2013 in Blogging


2013 in Blogging (final)

Thanks to the annual WordPress wrap-up, I’m happy to share with you the following information about blog traffic last year.

The busiest day of the year was December 2nd.  The most popular post that day was Education Companies in Vietnam: Take a Walk on the Wild Side (Part I), including 130 Facebook shares to date.  (Don’t miss Part II, too!)

It’s interesting to note that three of the top five posts were written in 2010, 2011 and 2012.  I can explain the popularity of some posts; others are a mystery.  “Corruption Sans Borders” was about one of the hottest (and most infuriating) stories of 2013 in our industry involving corruption in the U.S. Consulate General in Ho Chi Minh City (HCMC).  The two-part series post about “education companies” attracted some attention because of some of the issues raised, including the unethical business practices of many players and the broader issue of corruption in education, which the Vietnamese government is addressing slowly but surely.  Student visas are always a popular topic and the majority of Vietnamese undergraduates in the U.S. are enrolled in community colleges.  About the sale of “accredited overseas phds” – some are actually to looking to buy while others are simply looking for information about the topic.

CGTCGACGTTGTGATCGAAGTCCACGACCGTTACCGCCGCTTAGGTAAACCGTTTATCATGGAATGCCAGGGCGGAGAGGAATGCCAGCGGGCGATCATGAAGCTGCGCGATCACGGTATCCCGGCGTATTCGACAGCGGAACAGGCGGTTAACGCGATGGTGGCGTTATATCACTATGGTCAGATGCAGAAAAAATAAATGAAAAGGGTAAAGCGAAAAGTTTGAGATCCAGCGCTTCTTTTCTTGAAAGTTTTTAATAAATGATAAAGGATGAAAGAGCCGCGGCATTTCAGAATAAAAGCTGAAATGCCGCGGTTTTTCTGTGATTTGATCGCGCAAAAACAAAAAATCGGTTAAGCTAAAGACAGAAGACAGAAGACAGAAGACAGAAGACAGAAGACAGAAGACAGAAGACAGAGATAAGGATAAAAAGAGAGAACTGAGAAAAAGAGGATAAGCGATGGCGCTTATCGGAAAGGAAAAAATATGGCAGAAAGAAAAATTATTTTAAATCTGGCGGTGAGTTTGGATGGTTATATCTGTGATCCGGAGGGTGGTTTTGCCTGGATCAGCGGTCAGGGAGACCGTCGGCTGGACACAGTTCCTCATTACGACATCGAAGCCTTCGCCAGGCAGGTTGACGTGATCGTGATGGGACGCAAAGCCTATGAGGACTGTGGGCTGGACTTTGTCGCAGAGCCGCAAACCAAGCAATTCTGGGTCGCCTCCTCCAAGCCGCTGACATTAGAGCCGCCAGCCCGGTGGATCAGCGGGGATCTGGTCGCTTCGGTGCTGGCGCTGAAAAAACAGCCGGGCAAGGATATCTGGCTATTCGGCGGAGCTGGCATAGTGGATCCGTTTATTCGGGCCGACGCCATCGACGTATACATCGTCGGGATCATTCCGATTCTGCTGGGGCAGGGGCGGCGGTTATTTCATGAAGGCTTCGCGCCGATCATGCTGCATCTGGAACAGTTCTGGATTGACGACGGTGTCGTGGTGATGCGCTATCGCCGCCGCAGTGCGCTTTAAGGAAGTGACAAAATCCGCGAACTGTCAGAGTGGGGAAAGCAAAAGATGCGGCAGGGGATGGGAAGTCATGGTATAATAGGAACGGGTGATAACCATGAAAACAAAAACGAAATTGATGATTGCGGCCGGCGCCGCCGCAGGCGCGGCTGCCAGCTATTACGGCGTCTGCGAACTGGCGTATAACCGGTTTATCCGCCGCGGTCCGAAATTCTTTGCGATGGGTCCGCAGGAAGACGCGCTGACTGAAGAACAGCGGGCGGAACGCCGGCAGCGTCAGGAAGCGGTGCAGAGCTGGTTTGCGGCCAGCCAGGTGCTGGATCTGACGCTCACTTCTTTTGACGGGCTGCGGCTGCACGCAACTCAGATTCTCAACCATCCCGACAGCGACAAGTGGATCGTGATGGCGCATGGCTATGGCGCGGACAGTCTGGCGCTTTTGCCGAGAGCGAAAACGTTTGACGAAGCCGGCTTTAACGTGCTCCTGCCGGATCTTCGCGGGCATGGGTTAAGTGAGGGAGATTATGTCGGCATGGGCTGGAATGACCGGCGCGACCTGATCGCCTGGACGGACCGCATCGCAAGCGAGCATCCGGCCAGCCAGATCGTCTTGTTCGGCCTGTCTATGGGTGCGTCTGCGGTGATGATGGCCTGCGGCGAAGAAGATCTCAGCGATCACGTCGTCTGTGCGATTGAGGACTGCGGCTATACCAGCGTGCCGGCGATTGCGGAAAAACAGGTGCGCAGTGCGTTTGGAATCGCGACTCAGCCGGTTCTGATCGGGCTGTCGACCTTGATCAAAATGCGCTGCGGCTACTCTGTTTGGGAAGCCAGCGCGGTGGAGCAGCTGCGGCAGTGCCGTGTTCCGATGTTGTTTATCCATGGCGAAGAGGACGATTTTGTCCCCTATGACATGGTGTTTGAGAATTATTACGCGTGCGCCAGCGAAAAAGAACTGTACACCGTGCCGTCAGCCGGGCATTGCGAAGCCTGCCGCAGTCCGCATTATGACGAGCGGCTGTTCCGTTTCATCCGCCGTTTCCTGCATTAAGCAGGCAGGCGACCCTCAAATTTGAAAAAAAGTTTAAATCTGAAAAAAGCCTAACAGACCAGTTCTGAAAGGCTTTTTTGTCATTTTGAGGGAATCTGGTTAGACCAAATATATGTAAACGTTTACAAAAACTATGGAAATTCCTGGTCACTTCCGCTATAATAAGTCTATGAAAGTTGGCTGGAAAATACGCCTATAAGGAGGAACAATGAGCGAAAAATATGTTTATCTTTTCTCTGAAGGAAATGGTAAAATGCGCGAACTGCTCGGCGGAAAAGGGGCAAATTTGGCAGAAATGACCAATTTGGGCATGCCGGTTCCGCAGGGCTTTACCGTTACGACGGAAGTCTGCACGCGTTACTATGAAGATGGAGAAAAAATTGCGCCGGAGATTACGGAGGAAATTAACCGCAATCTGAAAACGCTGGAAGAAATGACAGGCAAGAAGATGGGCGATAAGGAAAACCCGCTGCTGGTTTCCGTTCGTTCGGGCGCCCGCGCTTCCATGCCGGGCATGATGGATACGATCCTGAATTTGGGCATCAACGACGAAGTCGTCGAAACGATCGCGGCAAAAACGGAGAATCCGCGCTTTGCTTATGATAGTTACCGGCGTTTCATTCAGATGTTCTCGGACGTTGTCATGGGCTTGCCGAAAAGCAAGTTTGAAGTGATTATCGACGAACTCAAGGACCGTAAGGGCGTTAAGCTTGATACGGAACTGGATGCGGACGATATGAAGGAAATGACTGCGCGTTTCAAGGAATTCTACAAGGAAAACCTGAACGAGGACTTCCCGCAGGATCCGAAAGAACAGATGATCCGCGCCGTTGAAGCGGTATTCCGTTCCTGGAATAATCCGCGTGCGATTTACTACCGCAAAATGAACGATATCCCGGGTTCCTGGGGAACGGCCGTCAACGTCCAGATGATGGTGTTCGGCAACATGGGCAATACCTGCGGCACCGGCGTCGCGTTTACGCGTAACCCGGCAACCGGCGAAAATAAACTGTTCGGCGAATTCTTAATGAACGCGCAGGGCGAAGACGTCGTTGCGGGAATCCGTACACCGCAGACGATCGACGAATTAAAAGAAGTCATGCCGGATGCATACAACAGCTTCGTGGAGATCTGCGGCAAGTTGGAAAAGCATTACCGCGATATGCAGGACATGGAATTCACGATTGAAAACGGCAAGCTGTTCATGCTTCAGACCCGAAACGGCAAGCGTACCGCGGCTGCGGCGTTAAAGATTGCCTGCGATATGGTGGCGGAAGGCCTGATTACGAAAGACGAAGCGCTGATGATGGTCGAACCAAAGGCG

Top Five Posts

top5

Broward College in Vietnam (April 2012)

where can i buy an accredited overseas phd? (January 2011)

Of Student Visas & Community Colleges (November 2010)

Education Companies in Vietnam: Take a Walk on the Wild Side (Part I) (November 2013)

Corruption Sans Borders: U.S. Visas for Sale in Ho Chi Minh City (June 2013)

In all, there were visitors from 171 countries (!) with most coming from the U.S.  Vietnam and the UK were not far behind.  This may be the year that I unveil a Vietnamese language blog, time permitting.

MAA

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2 thoughts on “2013 in Blogging

  1. Besides enrolling in community colleges young vietnamese students also acquire a skill, such as becoming a nail technician; helping to support families. From your perspective, in what ways can their trade and college degree impact your culture and economy?

  2. The majority of VN undergraduates studying in the U.S. are enrolled in a community college as a stepping stone to a Bachelor’s degree. Very few are enrolled in two-year vocational programs even though some offer rosy job prospects. In part, it’s an issue of status – a four-year degree = higher status, more prestige. There is a greater need in VN for college (i.e., vocationally-trained) graduates than there is for university graduates. This issue needs to be addressed with the use of incentives and through other means.

    MAA

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